I've just been so busy with work that I don't really need the money from the kind of gigs I've been auditioning for. I can make more at home than at a lot of these jobs. Plus it takes so long to get paid -- 90 days minimum -- that acting money feels a bit like funny-money anyway. It's all very abstract. I'm trying not to be too cavalier about things, but I just turned down another really small, last-minute, low-paying job last night.

And I think, damn, I've done that at least a half-dozen times in the past few months. Then I add up the money "lost" from all these gigs and it would barely be enough to pay a month's bills. Before taxes. And agent commissions.

Anyway, today is "straight-talking, no-nonsense" business guy. At least wardrobe-wise all I have to do is put on a suit.

Monday, August 27, 2007

Road Trip!

I just realized I haven't been away all year long. It's crazy. Before acting came along, my favorite thing in the world was travel. I'm easily thrilled, and there's nothing like being in a new place, with a surprise around every corner.

I've been wanting to see Starved Rock since forever.


Who would have thought Illinois can be pretty beyond the lakefront? Not me. Thank you Father Time (and Mother Earth) for creating this wonderland of sandstone canyons and waterfalls within a two hours' drive of Chicago.

And one fortunate side effect of the flooding we've had ...


... all but two of the trails were closed. Because otherwise I would have felt compelled to do all 14 of them. This rooftop poking up out of the Illinois River is a picnic pavilion, under a dozen or so feet of water and a hundred yards from the new shoreline.



All kinds of exciting stuff in this world to see ...

... anyway, back to reality. Two auditions to prep for ...

Friday, August 24, 2007

Tormenta!

Scenes from my block after yesterday's (first) storm:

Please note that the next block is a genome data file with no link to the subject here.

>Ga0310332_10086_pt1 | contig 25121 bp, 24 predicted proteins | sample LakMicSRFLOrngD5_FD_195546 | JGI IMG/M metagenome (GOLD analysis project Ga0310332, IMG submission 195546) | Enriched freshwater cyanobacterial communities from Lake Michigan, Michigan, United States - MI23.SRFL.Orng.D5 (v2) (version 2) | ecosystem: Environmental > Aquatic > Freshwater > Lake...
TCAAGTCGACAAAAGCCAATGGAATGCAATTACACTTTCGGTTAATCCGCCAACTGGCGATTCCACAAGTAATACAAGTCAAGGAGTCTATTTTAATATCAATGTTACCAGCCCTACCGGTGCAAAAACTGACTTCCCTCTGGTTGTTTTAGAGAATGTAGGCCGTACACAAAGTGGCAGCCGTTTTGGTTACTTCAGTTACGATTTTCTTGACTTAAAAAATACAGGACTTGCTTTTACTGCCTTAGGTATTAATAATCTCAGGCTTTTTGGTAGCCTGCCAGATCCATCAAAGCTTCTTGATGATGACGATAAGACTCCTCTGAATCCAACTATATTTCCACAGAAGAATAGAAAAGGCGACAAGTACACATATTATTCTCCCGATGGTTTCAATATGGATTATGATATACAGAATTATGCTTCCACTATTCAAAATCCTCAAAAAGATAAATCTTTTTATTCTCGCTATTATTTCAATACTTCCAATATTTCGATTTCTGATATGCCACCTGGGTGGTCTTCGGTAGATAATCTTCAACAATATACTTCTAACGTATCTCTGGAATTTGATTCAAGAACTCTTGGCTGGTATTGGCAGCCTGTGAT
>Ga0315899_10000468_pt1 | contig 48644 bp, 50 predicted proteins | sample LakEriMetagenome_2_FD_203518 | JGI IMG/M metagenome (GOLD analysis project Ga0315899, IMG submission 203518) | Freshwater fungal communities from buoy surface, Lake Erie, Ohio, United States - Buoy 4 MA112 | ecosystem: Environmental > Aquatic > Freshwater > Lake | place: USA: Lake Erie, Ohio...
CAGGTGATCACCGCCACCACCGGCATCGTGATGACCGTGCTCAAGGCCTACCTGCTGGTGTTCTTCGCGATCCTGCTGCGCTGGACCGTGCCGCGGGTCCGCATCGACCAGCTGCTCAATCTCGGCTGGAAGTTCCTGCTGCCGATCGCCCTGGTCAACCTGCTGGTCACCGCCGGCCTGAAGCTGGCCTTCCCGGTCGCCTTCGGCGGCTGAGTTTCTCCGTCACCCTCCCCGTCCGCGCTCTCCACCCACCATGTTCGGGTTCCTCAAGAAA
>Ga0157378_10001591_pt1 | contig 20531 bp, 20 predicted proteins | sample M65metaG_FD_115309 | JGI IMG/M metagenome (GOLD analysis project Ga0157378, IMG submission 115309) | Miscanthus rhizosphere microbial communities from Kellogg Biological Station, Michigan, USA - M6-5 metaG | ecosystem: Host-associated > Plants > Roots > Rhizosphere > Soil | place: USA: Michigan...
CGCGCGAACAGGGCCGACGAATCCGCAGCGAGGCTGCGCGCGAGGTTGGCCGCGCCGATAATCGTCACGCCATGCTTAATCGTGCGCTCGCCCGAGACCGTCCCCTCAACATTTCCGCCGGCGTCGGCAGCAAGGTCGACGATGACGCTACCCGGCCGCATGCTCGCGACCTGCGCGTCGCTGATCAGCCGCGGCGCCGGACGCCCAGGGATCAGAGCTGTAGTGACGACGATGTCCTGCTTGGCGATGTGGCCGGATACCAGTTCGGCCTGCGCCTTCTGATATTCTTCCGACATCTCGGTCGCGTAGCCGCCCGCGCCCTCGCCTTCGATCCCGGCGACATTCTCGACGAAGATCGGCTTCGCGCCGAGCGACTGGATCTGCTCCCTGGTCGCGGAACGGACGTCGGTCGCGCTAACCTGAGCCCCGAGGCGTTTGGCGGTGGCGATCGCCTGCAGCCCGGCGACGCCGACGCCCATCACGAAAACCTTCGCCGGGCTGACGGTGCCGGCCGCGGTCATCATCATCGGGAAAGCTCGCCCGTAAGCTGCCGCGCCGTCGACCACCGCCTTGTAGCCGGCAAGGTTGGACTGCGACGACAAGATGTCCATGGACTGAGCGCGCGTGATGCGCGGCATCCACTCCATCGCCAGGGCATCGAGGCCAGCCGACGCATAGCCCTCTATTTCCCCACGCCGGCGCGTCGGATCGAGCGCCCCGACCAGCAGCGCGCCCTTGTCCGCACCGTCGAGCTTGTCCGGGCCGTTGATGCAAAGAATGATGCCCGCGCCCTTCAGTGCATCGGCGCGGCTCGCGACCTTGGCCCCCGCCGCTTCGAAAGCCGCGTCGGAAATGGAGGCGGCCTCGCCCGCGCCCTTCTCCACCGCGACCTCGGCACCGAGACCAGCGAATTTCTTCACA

The broken tree above hit the wires, causing this light pole a hundred yards or so up the block to come down, too:


It's been a weird summer. June was cool. You couldn't go anywhere without a jacket or extra layer. July was perfect. August has been nothing but heat, humidity and non-stop t'storms training through the area.

As a result, I hereby declare an extension to the Summer of Rob, which was never clearly defined anyway, but I suppose was presumed to encompass "meteorological" summer (June, July, August). So now we'll be observing astronomical summer, taking us well into September, which is one of the best months weather-wise anyway.

There is still much to do. With so much going on in the city, it's hard to get away, but some road trips are definitely in order. And I still haven't actually swam in the lake yet this year. Or kayaked the river. If only I could pry these plastic streetfest cups from my gnarled hand.

I did get an offer of a small part and an understudy role, but I've done that before and I'm not interested in putting in all that work for so little reward. I'm really not sure when I'll work in theatre again. And I'm not all that worried about it either.

Tuesday, August 21, 2007

Good Actor

There's nothing like working with non-actors to make you feel like DeNiro.

I am on Day-I-Don't-Know-What -- 5? 6? -- of a 7 or 8-day shoot over the course of several weeks. This time behind the camera, as part of my job-job. We're interviewing these execs, trying to get some compelling, concise messages, while also presenting them as natural, spontaneous human beings.

It's amazing what happens when you take intelligent, articulate people, passionate about their work and their family, and stick a camera in their face. People are so guarded, so afraid of making a mistake, so worried about how they'll come across. We've been working hard, getting them to a place of comfort, but it hasn't been easy.

It makes me realize that I am easily a better actor than 95% of the population. That just leaves, what, 15 million people in the United States alone better than I am? I don't know -- watching these people struggle is probably the same exact feeling directors and casting agents get when they see me perform. It's all relative.